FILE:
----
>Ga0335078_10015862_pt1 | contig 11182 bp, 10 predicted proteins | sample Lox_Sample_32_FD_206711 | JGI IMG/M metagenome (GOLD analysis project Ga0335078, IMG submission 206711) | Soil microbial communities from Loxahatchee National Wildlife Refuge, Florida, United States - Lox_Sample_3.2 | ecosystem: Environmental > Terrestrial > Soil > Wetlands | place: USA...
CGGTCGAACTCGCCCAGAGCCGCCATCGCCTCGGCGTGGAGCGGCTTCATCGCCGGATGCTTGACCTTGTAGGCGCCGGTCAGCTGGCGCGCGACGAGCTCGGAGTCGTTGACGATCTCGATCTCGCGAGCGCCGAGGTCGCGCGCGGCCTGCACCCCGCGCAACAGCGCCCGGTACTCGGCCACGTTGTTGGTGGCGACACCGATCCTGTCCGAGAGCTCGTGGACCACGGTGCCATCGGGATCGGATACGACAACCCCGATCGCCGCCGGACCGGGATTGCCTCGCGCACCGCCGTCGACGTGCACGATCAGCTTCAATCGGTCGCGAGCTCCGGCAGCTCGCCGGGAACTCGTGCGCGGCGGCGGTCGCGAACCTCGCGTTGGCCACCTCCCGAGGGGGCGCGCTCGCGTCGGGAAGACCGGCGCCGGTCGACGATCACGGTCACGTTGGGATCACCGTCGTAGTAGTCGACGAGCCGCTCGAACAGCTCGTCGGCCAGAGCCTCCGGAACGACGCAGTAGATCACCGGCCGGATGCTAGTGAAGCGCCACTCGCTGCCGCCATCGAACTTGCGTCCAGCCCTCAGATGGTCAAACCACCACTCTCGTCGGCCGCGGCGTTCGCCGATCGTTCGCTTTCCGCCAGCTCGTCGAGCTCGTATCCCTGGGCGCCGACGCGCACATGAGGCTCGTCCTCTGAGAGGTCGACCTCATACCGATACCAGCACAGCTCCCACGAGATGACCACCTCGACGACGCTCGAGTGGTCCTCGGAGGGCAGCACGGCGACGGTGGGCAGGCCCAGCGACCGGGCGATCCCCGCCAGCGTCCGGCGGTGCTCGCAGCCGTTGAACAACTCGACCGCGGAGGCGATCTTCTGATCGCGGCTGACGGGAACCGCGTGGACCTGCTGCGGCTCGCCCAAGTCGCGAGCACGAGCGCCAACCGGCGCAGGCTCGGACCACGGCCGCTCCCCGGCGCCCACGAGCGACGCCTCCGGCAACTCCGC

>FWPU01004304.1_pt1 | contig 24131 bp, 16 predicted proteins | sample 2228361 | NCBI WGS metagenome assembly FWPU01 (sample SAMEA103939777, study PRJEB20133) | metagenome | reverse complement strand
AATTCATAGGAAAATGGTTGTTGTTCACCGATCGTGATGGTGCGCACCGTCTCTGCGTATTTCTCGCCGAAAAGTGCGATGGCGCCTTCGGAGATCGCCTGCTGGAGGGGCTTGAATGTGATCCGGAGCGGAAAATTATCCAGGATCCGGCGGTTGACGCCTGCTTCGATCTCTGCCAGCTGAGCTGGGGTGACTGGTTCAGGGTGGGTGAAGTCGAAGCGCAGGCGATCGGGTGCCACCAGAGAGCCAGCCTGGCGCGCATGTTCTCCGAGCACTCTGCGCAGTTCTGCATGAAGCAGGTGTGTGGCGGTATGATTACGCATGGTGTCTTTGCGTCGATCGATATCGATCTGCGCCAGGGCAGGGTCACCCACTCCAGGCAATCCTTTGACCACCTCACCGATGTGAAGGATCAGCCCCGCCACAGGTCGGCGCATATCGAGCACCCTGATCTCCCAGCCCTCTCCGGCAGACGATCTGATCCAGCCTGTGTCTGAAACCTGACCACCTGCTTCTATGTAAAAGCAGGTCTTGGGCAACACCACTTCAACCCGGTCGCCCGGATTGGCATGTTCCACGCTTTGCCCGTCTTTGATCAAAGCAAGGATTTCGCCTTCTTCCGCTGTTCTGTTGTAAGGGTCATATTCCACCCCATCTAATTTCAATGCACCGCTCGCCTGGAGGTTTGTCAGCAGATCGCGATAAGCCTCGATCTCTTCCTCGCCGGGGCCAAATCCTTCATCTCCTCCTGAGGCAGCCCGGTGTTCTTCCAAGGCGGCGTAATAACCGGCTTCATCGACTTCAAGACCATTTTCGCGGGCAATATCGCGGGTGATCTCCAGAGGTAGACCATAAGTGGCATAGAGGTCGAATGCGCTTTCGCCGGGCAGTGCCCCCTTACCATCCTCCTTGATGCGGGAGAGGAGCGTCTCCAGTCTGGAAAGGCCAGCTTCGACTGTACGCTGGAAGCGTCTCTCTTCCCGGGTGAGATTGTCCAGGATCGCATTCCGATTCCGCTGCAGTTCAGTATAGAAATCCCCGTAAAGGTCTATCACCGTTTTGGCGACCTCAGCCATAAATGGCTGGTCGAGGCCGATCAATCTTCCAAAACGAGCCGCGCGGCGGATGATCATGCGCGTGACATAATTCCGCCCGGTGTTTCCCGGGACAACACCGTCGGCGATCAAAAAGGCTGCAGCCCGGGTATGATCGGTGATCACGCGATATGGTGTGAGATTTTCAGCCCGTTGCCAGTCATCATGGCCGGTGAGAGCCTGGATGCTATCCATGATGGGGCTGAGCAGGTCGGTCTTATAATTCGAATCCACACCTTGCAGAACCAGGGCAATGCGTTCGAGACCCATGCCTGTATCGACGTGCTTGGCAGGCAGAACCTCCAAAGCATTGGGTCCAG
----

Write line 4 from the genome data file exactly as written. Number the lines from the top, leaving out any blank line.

AATTCATAGGAAAATGGTTGTTGTTCACCGATCGTGATGGTGCGCACCGTCTCTGCGTATTTCTCGCCGAAAAGTGCGATGGCGCCTTCGGAGATCGCCTGCTGGAGGGGCTTGAATGTGATCCGGAGCGGAAAATTATCCAGGATCCGGCGGTTGACGCCTGCTTCGATCTCTGCCAGCTGAGCTGGGGTGACTGGTTCAGGGTGGGTGAAGTCGAAGCGCAGGCGATCGGGTGCCACCAGAGAGCCAGCCTGGCGCGCATGTTCTCCGAGCACTCTGCGCAGTTCTGCATGAAGCAGGTGTGTGGCGGTATGATTACGCATGGTGTCTTTGCGTCGATCGATATCGATCTGCGCCAGGGCAGGGTCACCCACTCCAGGCAATCCTTTGACCACCTCACCGATGTGAAGGATCAGCCCCGCCACAGGTCGGCGCATATCGAGCACCCTGATCTCCCAGCCCTCTCCGGCAGACGATCTGATCCAGCCTGTGTCTGAAACCTGACCACCTGCTTCTATGTAAAAGCAGGTCTTGGGCAACACCACTTCAACCCGGTCGCCCGGATTGGCATGTTCCACGCTTTGCCCGTCTTTGATCAAAGCAAGGATTTCGCCTTCTTCCGCTGTTCTGTTGTAAGGGTCATATTCCACCCCATCTAATTTCAATGCACCGCTCGCCTGGAGGTTTGTCAGCAGATCGCGATAAGCCTCGATCTCTTCCTCGCCGGGGCCAAATCCTTCATCTCCTCCTGAGGCAGCCCGGTGTTCTTCCAAGGCGGCGTAATAACCGGCTTCATCGACTTCAAGACCATTTTCGCGGGCAATATCGCGGGTGATCTCCAGAGGTAGACCATAAGTGGCATAGAGGTCGAATGCGCTTTCGCCGGGCAGTGCCCCCTTACCATCCTCCTTGATGCGGGAGAGGAGCGTCTCCAGTCTGGAAAGGCCAGCTTCGACTGTACGCTGGAAGCGTCTCTCTTCCCGGGTGAGATTGTCCAGGATCGCATTCCGATTCCGCTGCAGTTCAGTATAGAAATCCCCGTAAAGGTCTATCACCGTTTTGGCGACCTCAGCCATAAATGGCTGGTCGAGGCCGATCAATCTTCCAAAACGAGCCGCGCGGCGGATGATCATGCGCGTGACATAATTCCGCCCGGTGTTTCCCGGGACAACACCGTCGGCGATCAAAAAGGCTGCAGCCCGGGTATGATCGGTGATCACGCGATATGGTGTGAGATTTTCAGCCCGTTGCCAGTCATCATGGCCGGTGAGAGCCTGGATGCTATCCATGATGGGGCTGAGCAGGTCGGTCTTATAATTCGAATCCACACCTTGCAGAACCAGGGCAATGCGTTCGAGACCCATGCCTGTATCGACGTGCTTGGCAGGCAGAACCTCCAAAGCATTGGGTCCAG